Junsoo Lee, James E. Payne, and Md. Towhidul Islam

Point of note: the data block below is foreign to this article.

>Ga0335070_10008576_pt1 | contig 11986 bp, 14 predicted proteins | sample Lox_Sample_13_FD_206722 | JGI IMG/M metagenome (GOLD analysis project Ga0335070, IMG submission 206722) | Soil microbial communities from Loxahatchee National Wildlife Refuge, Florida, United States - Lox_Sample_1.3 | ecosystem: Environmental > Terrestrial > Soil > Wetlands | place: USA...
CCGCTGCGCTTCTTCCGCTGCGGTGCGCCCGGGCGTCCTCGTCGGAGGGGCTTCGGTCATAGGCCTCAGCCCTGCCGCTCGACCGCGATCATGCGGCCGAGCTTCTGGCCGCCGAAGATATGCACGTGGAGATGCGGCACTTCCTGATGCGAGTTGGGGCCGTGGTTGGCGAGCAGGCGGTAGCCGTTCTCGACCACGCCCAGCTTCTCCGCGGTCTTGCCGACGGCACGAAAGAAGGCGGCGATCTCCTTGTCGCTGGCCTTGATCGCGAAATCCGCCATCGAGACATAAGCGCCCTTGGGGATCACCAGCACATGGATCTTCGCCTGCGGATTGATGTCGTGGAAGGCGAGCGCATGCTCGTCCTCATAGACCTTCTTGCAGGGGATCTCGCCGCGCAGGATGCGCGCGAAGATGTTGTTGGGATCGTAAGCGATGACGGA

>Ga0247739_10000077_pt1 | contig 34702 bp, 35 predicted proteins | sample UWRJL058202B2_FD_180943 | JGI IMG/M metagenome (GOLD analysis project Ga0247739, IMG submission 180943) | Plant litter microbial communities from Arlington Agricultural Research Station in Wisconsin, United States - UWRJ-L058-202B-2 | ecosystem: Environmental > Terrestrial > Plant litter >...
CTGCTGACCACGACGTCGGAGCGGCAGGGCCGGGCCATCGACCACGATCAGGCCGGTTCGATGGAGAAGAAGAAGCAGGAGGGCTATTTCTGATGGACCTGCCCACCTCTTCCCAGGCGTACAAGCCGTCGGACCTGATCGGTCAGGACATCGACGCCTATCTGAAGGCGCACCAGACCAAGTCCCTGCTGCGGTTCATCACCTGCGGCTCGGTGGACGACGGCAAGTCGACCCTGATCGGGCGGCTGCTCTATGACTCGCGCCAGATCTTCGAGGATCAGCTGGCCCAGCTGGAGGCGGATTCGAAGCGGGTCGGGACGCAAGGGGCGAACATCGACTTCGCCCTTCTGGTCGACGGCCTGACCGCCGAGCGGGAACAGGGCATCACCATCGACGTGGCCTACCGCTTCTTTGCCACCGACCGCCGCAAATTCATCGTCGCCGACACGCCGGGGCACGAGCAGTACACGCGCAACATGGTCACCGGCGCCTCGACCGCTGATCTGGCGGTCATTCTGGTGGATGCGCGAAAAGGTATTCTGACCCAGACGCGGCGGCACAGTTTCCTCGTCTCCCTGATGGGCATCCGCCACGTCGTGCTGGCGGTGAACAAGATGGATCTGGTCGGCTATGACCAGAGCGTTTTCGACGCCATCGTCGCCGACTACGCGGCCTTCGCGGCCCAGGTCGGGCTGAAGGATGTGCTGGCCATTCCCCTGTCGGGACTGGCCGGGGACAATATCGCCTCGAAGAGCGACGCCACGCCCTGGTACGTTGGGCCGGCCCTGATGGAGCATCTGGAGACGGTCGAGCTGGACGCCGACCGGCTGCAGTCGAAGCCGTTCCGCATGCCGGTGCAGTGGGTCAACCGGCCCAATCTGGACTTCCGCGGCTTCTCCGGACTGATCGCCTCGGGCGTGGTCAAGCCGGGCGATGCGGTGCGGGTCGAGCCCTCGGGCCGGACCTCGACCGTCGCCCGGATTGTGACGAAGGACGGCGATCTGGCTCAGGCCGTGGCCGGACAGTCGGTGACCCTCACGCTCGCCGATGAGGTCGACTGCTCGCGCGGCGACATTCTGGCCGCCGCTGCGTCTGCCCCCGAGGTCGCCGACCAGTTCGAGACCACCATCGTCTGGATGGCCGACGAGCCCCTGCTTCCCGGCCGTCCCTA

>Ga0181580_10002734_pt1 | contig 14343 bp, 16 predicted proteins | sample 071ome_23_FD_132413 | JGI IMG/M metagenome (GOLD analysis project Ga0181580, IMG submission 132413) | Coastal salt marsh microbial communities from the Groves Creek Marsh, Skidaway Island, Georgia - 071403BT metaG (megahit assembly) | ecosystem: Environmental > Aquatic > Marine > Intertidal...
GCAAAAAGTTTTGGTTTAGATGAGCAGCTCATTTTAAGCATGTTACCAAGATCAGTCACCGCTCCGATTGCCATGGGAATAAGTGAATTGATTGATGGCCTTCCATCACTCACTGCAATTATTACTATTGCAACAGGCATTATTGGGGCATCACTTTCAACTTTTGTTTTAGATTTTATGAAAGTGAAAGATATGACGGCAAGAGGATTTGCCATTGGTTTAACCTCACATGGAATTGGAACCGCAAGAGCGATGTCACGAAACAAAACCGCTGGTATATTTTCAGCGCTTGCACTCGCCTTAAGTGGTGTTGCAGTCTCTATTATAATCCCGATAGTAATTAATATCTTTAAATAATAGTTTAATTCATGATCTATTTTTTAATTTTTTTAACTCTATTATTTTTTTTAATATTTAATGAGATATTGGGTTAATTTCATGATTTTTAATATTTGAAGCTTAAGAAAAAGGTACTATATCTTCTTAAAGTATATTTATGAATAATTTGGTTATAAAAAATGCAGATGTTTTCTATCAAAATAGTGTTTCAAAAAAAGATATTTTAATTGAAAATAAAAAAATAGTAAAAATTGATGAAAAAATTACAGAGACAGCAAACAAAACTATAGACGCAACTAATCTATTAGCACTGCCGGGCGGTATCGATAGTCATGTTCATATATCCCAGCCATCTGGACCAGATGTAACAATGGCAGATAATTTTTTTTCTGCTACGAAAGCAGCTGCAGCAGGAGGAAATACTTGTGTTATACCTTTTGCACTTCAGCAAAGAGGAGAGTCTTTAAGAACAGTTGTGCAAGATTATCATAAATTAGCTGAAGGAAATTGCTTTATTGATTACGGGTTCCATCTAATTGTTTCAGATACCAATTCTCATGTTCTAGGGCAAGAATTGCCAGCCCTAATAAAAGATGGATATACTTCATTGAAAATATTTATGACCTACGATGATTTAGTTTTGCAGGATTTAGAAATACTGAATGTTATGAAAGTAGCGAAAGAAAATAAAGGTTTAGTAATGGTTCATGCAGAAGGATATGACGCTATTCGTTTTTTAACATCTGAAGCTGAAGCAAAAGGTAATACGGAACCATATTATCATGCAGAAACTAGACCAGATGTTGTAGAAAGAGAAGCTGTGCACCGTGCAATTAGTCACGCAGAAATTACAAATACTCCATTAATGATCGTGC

The analysis of convergence behavior with respect to emissions and measures of environmental quality can be categorized into four types of tests: absolute and conditional β-convergence, σ-convergence, club convergence, and stochastic convergence. In the context of emissions, absolute β-convergence occurs when countries with high initial levels of emissions have a lower emission growth rate than countries with low initial levels of emissions. Conditional β-convergence allows for possible differences among countries through the inclusion of exogenous variables to capture country-specific effects. Given that absolute and conditional β-convergence do not account for the dynamics of the growth process, which can potentially lead to dynamic panel data bias, σ-convergence evaluates the dynamics and intradistributional aspects of emissions to determine whether the cross-section variance of emissions decreases over time. The more recent club convergence approach tests the decline in the cross-sectional variation in emissions among countries over time and whether heterogeneous time-varying idiosyncratic components converge over time after controlling for a common growth component in emissions among countries. In essence, the club convergence approach evaluates both conditional σ- and β-convergence within a panel framework. Finally, stochastic convergence examines the time series behavior of a country’s emissions relative to another country or group of countries. Using univariate or panel unit root/stationarity tests, stochastic convergence is present if relative emissions, defined as the log of emissions for a particular country relative to another country or group of countries, is trend-stationary. The majority of the empirical literature analyzes carbon dioxide emissions and varies in terms of both the convergence tests deployed and the results. While the results supportive of emissions convergence for large global country coverage are limited, empirical studies that focus on country groupings defined by income classification, geographic region, or institutional structure (i.e., EU, OECD, etc.) are more likely to provide support for emissions convergence. The vast majority of studies have relied on tests of stochastic convergence with tests of σ-convergence and the distributional dynamics of emissions less so. With respect to tests of stochastic convergence, an alternative testing procedure accounts for structural breaks and cross-correlations simultaneously is presented. Using data for OECD countries, the results based on the inclusion of both structural breaks and cross-correlations through a factor structure provides less support for stochastic convergence when compared to unit root tests with the inclusion of just structural breaks. Future studies should increase focus on other air pollutants to include greenhouse gas emissions and their components, not to mention expanding the range of geographical regions analyzed and more robust analysis of the various types of convergence tests to render a more comprehensive view of convergence behavior. The examination of convergence through the use of eco-efficiency indicators that capture both the environmental and economic effects of production may be more fruitful in contributing to the debate on mitigation strategies and allocation mechanisms.